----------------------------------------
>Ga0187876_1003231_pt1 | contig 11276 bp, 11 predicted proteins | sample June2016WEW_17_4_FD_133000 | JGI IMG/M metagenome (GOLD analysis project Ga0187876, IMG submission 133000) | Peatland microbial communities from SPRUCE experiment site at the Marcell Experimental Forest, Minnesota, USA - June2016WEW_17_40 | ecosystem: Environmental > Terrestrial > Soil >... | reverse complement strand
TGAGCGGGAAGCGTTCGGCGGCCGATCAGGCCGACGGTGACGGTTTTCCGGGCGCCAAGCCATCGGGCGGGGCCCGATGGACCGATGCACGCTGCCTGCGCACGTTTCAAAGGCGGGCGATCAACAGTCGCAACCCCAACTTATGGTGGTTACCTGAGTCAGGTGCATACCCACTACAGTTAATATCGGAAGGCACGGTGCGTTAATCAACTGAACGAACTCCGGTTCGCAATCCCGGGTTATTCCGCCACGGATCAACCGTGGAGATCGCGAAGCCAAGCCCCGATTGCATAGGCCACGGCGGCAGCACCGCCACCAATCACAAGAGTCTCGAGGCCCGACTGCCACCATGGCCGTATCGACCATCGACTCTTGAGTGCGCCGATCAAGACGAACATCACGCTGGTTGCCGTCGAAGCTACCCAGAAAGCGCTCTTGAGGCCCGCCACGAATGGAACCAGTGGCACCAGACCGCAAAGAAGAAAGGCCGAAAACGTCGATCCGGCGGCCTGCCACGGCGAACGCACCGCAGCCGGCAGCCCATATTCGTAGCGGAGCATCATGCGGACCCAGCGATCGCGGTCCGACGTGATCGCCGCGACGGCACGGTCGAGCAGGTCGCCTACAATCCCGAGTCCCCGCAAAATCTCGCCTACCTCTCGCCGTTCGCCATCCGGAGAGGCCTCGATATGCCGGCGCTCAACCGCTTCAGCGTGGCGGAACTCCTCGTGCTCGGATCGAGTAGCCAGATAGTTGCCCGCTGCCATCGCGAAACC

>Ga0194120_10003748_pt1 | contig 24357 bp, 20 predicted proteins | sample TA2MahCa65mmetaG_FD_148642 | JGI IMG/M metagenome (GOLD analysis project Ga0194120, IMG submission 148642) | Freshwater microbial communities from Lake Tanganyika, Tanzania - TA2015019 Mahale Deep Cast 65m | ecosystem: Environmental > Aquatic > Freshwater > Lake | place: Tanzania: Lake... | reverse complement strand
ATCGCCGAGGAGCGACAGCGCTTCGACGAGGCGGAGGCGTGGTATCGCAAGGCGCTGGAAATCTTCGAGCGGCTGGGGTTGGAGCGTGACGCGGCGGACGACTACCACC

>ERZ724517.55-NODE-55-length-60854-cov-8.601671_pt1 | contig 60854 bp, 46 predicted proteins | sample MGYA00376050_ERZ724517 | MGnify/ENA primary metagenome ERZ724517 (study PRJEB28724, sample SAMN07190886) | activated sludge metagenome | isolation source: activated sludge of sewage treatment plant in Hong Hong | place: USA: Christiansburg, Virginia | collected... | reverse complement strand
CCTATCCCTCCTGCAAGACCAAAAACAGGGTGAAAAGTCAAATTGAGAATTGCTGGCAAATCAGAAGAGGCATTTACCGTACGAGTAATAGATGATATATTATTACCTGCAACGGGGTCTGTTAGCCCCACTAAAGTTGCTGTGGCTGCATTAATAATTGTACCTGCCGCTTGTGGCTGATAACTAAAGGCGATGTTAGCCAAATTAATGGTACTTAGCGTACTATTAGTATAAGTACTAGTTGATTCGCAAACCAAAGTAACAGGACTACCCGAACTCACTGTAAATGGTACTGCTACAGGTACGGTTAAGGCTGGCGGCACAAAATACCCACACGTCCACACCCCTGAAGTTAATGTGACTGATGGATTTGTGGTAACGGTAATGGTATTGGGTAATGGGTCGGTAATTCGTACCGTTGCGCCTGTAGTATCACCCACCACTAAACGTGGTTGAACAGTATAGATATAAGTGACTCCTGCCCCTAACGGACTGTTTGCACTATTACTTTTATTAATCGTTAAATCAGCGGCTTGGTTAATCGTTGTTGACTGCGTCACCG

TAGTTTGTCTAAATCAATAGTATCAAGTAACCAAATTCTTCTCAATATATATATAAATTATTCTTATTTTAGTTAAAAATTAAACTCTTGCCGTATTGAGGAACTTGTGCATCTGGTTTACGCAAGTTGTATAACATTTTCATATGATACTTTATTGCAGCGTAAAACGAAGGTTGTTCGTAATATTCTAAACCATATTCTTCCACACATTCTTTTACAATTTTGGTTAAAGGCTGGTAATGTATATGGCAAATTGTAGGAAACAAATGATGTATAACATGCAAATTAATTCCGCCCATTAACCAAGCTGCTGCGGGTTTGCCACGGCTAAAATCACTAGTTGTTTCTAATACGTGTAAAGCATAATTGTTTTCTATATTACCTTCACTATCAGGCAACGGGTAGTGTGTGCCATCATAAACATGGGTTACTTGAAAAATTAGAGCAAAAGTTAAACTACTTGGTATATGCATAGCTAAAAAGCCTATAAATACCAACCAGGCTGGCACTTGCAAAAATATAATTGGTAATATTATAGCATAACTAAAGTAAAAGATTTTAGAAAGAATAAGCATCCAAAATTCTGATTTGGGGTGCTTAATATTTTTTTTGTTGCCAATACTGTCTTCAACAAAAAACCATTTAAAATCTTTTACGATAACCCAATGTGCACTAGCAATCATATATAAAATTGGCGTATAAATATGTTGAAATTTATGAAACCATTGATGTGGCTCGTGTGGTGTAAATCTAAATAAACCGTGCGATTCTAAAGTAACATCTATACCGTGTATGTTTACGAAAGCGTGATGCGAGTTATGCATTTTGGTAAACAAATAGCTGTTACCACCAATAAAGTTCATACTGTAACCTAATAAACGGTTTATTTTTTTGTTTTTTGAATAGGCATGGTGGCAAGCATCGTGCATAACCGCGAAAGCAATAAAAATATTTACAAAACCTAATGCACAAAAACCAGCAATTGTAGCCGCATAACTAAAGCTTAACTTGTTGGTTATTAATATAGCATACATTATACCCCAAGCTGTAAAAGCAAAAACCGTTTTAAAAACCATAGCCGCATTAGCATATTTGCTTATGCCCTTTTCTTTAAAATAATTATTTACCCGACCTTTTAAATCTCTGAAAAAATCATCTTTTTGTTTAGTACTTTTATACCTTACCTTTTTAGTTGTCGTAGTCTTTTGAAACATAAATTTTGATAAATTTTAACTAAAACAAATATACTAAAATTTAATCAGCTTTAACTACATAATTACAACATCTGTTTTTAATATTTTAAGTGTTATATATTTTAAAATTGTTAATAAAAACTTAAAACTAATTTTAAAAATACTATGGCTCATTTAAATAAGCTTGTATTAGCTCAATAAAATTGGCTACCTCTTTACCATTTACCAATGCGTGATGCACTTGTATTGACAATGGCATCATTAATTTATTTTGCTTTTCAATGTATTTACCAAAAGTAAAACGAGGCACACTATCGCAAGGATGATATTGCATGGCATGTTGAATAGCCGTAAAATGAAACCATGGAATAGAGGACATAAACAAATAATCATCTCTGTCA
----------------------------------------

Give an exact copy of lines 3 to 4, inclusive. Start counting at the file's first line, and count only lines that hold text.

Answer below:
>Ga0194120_10003748_pt1 | contig 24357 bp, 20 predicted proteins | sample TA2MahCa65mmetaG_FD_148642 | JGI IMG/M metagenome (GOLD analysis project Ga0194120, IMG submission 148642) | Freshwater microbial communities from Lake Tanganyika, Tanzania - TA2015019 Mahale Deep Cast 65m | ecosystem: Environmental > Aquatic > Freshwater > Lake | place: Tanzania: Lake... | reverse complement strand
ATCGCCGAGGAGCGACAGCGCTTCGACGAGGCGGAGGCGTGGTATCGCAAGGCGCTGGAAATCTTCGAGCGGCTGGGGTTGGAGCGTGACGCGGCGGACGACTACCACC